By Sue Weakley
Carmen Franco has had her share of hard knocks when it came to earning her USDF Gold Medal. After I congratulated on her success aboard Vangens Star-Light (aka Henry), a 2009 Danish Warmblood gelding (Skovens Rafael-Faeldgardens Duet) owned by Mary Hankey, we began reminiscing about her long journey to reach her goal.
As a trainer, Carmen encountered difficult horses, life-changing equine injuries, horses being removed from her training program, and an (almost) laughable series of events.
“I have trained my whole life to get here,” she said.
First was her Hanoverian mare, one of the most opinionated horses she has ever ridden. She brought her up the levels to compete on the Small Tour, and they were working on one tempi changes, and starting some green piaffe and passage. Sadly, she lost the mare when she never recovered from anesthesia after surgery to remove a splint in her right front leg.
“Then, it was the Danish Warmblood gelding that was bought for tons of money in a shady deal by a guy who sponsored me for a while,” she said. “When we realized the poor horse had terrible vetting, even though he was showing on the Small Tour, we knew his physical condition wasn’t meant to be pushed past that level.”
She lost that sponsorship for a litany of wrong reasons.
A gorgeous Dutch Warmblood stallion with a history of not being able to work on collection was the next Gold Medal contender.
“I made it successfully through the Small Tour, and we were schooling Intermediate II before he developed stomach tumors, and he had to be put down,“ she said sadly. “He was one of my heart horses; I still remember the pain I felt!”
Then there was the super handsome Lusitano stallion she brought back from a hind leg suspensory tear to become one of her favorite horses of all time.
“We showed very successfully through the Small Tour, even competing in the Nations Cup for [Carmen’s home country of] Colombia in Wellington, Florida,” she remembered. “He was very talented with collected work. Everything had to be done very carefully because of his injury.”
She had just started working on green Grand Prix movements with the stallion when his owner decided to change riders in her barn.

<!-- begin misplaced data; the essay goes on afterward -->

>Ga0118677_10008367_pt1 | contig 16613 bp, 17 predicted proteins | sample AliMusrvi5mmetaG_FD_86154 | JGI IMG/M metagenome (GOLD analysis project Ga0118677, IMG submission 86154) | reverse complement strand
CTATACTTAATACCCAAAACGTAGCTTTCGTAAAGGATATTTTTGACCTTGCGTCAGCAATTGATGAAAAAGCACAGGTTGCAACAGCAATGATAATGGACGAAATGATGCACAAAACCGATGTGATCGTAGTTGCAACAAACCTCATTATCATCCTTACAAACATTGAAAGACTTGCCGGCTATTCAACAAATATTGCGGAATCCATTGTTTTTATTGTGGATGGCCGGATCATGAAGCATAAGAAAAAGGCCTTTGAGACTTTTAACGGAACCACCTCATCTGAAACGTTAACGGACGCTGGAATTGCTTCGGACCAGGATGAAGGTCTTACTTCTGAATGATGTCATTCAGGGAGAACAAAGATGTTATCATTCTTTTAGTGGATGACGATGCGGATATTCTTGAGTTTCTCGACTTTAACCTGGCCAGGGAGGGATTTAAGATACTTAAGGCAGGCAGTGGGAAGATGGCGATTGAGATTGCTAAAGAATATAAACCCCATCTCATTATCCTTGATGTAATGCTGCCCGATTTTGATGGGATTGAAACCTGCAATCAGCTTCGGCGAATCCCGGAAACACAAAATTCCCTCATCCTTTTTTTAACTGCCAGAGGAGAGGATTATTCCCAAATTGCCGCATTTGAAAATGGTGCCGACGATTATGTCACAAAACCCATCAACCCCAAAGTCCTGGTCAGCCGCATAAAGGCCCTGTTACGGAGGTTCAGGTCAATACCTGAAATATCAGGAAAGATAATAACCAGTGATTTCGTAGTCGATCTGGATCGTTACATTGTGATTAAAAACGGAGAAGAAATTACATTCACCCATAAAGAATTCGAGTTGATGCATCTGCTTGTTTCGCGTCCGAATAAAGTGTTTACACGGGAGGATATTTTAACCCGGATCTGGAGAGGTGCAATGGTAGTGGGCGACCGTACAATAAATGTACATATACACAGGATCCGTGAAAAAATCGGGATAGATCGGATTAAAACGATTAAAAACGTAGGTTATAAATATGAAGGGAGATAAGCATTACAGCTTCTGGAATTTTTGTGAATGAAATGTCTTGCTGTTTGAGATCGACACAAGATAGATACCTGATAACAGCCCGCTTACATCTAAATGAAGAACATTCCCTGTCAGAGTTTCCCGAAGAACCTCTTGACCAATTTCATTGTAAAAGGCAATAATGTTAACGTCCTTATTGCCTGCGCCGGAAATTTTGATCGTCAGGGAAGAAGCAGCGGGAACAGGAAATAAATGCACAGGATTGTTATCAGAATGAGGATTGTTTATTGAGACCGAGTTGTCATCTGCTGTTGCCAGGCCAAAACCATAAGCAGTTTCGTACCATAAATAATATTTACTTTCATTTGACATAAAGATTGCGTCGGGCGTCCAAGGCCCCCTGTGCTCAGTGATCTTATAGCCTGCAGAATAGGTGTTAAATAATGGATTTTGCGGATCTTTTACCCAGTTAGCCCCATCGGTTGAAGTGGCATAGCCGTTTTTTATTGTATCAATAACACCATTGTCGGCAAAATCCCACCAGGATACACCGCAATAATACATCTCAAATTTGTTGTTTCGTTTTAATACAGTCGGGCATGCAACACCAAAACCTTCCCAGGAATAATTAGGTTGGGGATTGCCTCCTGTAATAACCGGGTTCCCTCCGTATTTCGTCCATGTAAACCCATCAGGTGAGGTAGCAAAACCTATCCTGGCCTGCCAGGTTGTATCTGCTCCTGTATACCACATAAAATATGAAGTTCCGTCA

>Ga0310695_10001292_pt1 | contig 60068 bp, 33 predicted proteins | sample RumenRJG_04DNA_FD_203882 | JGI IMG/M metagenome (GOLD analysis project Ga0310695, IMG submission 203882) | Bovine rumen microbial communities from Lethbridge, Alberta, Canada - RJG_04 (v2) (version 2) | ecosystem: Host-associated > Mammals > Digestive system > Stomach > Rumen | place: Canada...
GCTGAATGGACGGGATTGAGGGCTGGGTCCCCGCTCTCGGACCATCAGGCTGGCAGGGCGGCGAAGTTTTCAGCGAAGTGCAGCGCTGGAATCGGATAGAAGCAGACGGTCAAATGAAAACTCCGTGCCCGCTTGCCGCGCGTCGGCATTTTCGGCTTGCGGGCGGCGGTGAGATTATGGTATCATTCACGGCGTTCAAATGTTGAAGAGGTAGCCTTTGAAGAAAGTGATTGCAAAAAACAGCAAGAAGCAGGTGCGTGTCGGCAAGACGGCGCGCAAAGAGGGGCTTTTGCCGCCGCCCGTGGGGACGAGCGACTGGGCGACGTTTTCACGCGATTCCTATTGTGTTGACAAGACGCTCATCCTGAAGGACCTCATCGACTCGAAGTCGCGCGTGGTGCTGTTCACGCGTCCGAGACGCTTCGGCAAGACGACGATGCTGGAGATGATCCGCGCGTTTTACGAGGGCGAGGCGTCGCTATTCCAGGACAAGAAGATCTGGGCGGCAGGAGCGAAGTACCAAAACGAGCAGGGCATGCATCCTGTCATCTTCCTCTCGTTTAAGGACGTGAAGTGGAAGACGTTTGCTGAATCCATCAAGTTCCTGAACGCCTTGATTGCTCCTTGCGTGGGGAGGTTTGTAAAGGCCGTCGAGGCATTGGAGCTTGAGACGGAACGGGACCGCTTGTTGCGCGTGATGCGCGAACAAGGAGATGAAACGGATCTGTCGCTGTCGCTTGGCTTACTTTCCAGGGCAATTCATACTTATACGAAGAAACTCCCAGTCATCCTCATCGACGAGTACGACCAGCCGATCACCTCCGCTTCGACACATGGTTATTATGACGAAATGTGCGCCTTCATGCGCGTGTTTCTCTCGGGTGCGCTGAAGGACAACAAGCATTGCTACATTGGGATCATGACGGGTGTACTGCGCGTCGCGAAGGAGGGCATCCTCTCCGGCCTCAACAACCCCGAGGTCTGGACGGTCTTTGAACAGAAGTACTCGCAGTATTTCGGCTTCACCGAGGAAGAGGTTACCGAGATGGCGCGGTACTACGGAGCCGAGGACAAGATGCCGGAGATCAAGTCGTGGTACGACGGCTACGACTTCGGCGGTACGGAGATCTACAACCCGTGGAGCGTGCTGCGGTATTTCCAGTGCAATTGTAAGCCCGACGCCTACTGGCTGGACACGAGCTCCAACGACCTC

“A piece of my heart is still with this horse, and I’m lucky to know he is in excellent, loving hands,” she said.
Several more attempts were made to get to the Grand Prix ring, or at least Intermediate, including developing several Lusitano geldings to Small Tour. After she had brought them up the levels, the owner switched them out for a couple of barely started 3-year-olds, and gave the ride to someone else.
Next was a mare with a lot of issues from conformational problems and previous training.
“I did make it to the Grand Prix ring less than a handful of times with a very difficult mare that had a history of being even more difficult if not taken regularly to shows,” she continued. “Even though she wasn’t solidly trained at Grand Prix, I had to take her to shows to keep that side of her under control. Obviously, the results were less than desirable and, obviously, the mare is not with me anymore.”
Then, she got the chance to welcome Henry to her barn as a sales horse. She had met his owner, Mary Hankey, through Carlos Salguero Ocana, who had trained Henry to Grand Prix.
“The horse has a really amazing record,” Carmen said. “Carlos has done very, very good training. I wouldn’t say Henry is the easiest horse ever, but if you do the correct things, he responds correctly too.”
Henry had gotten a bit out of shape, but Carlos and Mary thought that Carmen was the ideal trainer to get Henry back in top form to be sold to a new home. While she got Henry into a training program, she began marketing the gelding and Mary offered to let her compete him
“Of course, I jumped at that once-in-a-lifetime opportunity,” Carmen said. “I’ve been really lucky that I had a close relationship with Mary and Carlos, and Mary has been very generous letting me show him.”
After a less than stellar start, Carmen and Henry got into their rhythm. They continued to improve their scores while impressing the judges at the Grand Prix level.
“Learning to ride a trained horse has its own challenges, but I was lucky to have seen Carlos ride Henry a few times when they came to Wellington to compete in the Nations Cup for Spain,” she explained. “Henry was like an angel sent from heaven. Having been so close so many times to achieving my USDF Gold Medal goal made things a little easier but, nevertheless, it’s been an educational experience.”
Getting to know Henry has been a joy for Carmen. “You don’t need to drill, you don’t need to ride him long, nothing. It’s a horse who knows his job. Also, trail riding is super fun. He doesn’t spook, doesn’t bolt, doesn’t run. He’s absolutely a happy, easy horse. And I know how Carlos has trained him, and Carlos has been super nice coaching me from afar with video and answering my questions.”
“I consider myself very lucky,” Carmen said. “I have worked hard to be lucky!”